with Anthrax and Crobot
House of Blues, Orlando FL • September 25, 2015
by Carl F Gauze
One thing about HOB – there’s not a good seat in the house. Actually, there’s damn few seats, period. In this hall you’re expected to stand through a 3 hour rock show, and with the full house tonight it felt like the Fire Marshal ought to drop by lest a Whitesnake scale disaster consume us all. With some difficulty I maneuvered my way in front of some short people so I could see the stage left half of opening act Crobot.
This up and coming Pennsylvania based act offers a standard lead/bass/drum backing for singer Brandon Yeagley. Yeagley’s got hair long enough to preclude any sort of rotating machinery day job and clear strong voice that recalls Deep Purple’s Ian Gilliam. Base player Chris Bishop liked climbing the speaker stacks; occasionally he would jump off but you could see he was holding back. Good choice, he’s going to need those knees in a few years. When Bishop wasn’t rock climbing and Yeagley wasn’t spinning his hair like a helicopter landing into a head wind, this group had a distinctive sound. “Fat City” rocked, and I’m pretty sure they did tunes called “Chupacabra” and “Fly on the Wall.” Not bad for an opening act.
Band break. Can I get a beer? It’s like swimming across Lake Apopka; so I’ll just stick to my illegal water bottle. While those of faint bladders foolishly gave up position, I was able to slink under a blasting air conditioning vent to see the Anthrax crew set up. There were about a dozen roadies, they all moved quickly and professionally and soon the lights dimmed and the sound got loud. Anthrax is entering its 33rd years, and that’s a damn good run in any business.
Anthrax opened with “Madhouse,” then plunged into “Caught in the Mosh,” Joe Jackson’s “Got the Time” and Trust’s “Antisocial.” The audience was singing along in unison, metal signs flew, and light crowd surfing in the pit was grudgingly tolerated by the HOB staff. Or maybe they didn’t want to lose there places on the floor. But eventually a full-fledged mosh erupted. Other than increasing the back pressure on the rest of the audience nothing bad happened. On again, off again lead vocalist Joey Belladonna had a great rapport with the crowd, as did rhythm guitarist Scott Ian who’s been with the band from day one. Ian apologized for not appearing on the last tour due to an intestinal problem. And I ask: just WHAT sort of rock and roller cancelled for INTESTINES? My generation truly IS getting old.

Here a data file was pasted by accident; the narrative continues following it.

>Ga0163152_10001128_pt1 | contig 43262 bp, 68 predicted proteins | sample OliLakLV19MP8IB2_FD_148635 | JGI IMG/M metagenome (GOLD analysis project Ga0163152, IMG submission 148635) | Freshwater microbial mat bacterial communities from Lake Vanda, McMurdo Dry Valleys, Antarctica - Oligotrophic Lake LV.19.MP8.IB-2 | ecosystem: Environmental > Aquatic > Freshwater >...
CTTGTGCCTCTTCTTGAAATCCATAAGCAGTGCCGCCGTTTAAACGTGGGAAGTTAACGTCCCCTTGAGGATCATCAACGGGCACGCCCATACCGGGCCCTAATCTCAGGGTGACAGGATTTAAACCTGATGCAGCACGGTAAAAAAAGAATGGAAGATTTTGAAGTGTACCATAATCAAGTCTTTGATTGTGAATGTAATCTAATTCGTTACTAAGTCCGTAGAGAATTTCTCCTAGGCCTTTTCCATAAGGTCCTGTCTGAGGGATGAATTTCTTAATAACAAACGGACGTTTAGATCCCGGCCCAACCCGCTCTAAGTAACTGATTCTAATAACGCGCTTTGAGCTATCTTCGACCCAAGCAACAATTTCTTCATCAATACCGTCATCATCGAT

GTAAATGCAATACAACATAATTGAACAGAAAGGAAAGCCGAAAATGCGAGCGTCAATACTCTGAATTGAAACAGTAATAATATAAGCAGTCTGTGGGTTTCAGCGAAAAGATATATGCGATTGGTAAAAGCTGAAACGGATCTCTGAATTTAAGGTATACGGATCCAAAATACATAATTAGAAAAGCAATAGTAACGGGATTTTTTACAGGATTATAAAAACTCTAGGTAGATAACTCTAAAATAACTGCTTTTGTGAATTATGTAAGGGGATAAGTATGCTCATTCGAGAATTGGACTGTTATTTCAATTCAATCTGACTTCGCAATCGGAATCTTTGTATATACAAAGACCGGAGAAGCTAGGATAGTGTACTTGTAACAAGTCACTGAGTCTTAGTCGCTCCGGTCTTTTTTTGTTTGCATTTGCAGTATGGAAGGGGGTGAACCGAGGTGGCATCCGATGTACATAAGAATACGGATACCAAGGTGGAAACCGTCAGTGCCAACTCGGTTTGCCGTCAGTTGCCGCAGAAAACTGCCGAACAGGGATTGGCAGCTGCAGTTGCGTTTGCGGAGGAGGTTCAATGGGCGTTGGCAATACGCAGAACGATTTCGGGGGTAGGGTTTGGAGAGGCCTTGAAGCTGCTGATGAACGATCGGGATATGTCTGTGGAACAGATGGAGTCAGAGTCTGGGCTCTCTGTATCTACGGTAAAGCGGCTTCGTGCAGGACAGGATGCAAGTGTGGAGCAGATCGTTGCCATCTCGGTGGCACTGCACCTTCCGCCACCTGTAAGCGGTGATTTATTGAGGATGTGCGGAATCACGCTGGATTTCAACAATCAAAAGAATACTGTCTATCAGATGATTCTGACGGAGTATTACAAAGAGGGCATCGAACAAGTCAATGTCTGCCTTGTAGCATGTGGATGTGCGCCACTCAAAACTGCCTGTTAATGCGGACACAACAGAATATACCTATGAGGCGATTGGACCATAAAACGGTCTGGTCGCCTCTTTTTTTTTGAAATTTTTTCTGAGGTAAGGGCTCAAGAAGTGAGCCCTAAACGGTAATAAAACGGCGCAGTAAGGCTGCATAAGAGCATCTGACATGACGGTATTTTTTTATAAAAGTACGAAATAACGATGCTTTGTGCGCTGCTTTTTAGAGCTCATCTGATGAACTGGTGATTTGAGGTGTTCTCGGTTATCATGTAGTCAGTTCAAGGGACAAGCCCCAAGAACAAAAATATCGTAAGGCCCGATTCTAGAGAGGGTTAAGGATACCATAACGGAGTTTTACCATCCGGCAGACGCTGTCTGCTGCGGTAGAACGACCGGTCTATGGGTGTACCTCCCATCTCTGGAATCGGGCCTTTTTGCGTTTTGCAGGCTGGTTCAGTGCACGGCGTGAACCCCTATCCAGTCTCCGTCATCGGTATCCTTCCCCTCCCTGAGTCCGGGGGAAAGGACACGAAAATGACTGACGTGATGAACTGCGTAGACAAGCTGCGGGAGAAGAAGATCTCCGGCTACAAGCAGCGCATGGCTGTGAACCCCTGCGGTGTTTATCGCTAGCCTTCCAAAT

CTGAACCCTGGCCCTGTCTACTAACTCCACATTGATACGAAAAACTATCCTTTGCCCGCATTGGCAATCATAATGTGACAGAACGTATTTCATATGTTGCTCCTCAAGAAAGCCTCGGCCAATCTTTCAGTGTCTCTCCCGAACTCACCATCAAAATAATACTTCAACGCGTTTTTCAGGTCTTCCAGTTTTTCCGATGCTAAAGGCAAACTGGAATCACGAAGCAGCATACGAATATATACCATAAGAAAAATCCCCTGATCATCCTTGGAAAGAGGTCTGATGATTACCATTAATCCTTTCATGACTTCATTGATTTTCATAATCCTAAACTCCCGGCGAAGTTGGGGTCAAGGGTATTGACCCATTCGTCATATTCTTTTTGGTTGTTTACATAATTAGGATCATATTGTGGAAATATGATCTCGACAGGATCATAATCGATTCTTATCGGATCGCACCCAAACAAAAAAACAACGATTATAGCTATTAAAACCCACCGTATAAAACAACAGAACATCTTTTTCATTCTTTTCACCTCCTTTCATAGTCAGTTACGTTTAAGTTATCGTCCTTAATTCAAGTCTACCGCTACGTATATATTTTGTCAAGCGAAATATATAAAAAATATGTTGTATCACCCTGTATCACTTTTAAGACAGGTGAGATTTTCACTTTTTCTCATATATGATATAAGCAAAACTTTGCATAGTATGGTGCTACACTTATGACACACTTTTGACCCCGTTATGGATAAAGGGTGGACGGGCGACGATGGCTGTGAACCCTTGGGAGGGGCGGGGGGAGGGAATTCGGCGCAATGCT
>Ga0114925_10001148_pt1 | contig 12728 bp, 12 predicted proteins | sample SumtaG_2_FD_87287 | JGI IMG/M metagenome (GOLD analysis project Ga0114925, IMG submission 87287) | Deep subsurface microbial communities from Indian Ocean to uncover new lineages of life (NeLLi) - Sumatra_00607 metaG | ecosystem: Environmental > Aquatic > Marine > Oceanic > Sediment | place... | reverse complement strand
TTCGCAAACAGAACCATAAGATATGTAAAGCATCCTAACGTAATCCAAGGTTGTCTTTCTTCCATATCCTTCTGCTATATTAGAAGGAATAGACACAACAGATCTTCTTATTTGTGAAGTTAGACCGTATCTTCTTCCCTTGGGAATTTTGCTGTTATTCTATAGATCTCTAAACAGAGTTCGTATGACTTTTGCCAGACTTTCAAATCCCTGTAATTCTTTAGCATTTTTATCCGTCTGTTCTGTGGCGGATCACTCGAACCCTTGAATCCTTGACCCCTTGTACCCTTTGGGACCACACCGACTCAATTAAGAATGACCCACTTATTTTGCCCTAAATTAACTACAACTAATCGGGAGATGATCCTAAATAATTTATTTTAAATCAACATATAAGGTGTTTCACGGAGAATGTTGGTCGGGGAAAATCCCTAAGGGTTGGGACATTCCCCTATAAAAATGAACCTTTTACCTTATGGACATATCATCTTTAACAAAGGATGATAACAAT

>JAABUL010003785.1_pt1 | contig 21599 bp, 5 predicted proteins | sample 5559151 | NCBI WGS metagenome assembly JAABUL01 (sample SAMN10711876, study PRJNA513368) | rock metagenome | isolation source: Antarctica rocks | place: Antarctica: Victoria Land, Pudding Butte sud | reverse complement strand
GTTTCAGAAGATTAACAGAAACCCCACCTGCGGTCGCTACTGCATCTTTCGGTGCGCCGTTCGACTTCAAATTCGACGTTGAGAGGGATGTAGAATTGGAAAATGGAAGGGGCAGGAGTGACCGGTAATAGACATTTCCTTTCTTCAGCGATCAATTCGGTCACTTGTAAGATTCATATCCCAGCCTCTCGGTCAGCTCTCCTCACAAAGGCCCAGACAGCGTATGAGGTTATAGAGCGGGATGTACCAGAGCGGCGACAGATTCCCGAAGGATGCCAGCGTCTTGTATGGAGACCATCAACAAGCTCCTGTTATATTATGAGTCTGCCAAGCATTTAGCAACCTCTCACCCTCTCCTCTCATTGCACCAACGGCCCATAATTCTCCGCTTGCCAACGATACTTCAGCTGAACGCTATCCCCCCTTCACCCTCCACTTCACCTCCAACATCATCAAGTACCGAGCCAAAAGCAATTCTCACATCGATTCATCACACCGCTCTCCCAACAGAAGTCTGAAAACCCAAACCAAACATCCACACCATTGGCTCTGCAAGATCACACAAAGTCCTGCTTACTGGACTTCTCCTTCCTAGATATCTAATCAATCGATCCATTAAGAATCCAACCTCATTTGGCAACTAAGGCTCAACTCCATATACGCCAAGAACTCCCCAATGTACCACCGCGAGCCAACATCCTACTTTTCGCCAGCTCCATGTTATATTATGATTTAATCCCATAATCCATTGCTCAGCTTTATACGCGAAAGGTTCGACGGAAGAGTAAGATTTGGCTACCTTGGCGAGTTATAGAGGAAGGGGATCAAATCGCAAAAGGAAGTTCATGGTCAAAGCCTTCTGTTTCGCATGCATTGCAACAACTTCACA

Band break 2. Damn, I want a beer. I can SEE beer, but I can’t GET beer. I’m surrounded by beer bellies, but now I’ve made a place one step up to the bar behind the center sound booth. It’s a clean view of the stage but I’m constantly jostled by really overweight people in black tee shirts. But I still have my faithful water bottle. And now it’s Motörhead time! You may have heard the story: Lemmy Killmeister was fired by Hawkwind in 1975 for getting stopped at the border with speed, but got released because he was charged with cocaine possession. Professionals should NEVER get caught. But he went on to form Motörhead; it was a speed metal band that got tossed into the nascent punk scene.
What movement occurred on stage came from guitarist Phil “Wizzö” Campbell. Lemmy stood stock still behind a mike stand wearing a huge hat. He’s not very photogenic but he sounded great. Up high over the stage was a massive drum set driven by Mikkey Dee; mostly you saw his wild blonde hair flailing as he hammered out enough notes to roof a small house. The set took tracks from all over their career: “Metropolis” and “The Chase Is Better than the Catch” stood out, as well as the classic “Ace of Spades.” I think I still have the 45 somewhere… It’s been a long night but they crowd has held up well. Alcohol consumption was choked by the difficulty of reaching the bar, but I’m standing on a small pile of beer cans giving me a few inches advantage over the sound board. The crowd chants “Over Kill, Over Kill!” as the band troupes off stage. It’s a dance we all know well, there WILL be an encore, and it WILL be the song we want. The band is back, Mr. Wizzö lights up some green LEDs on his axe, and the crowd goes wild. Suddenly it easier to move. My legs are sore, and it’s off on that long hike back to my car in the torn up Downtown Disney parking lot.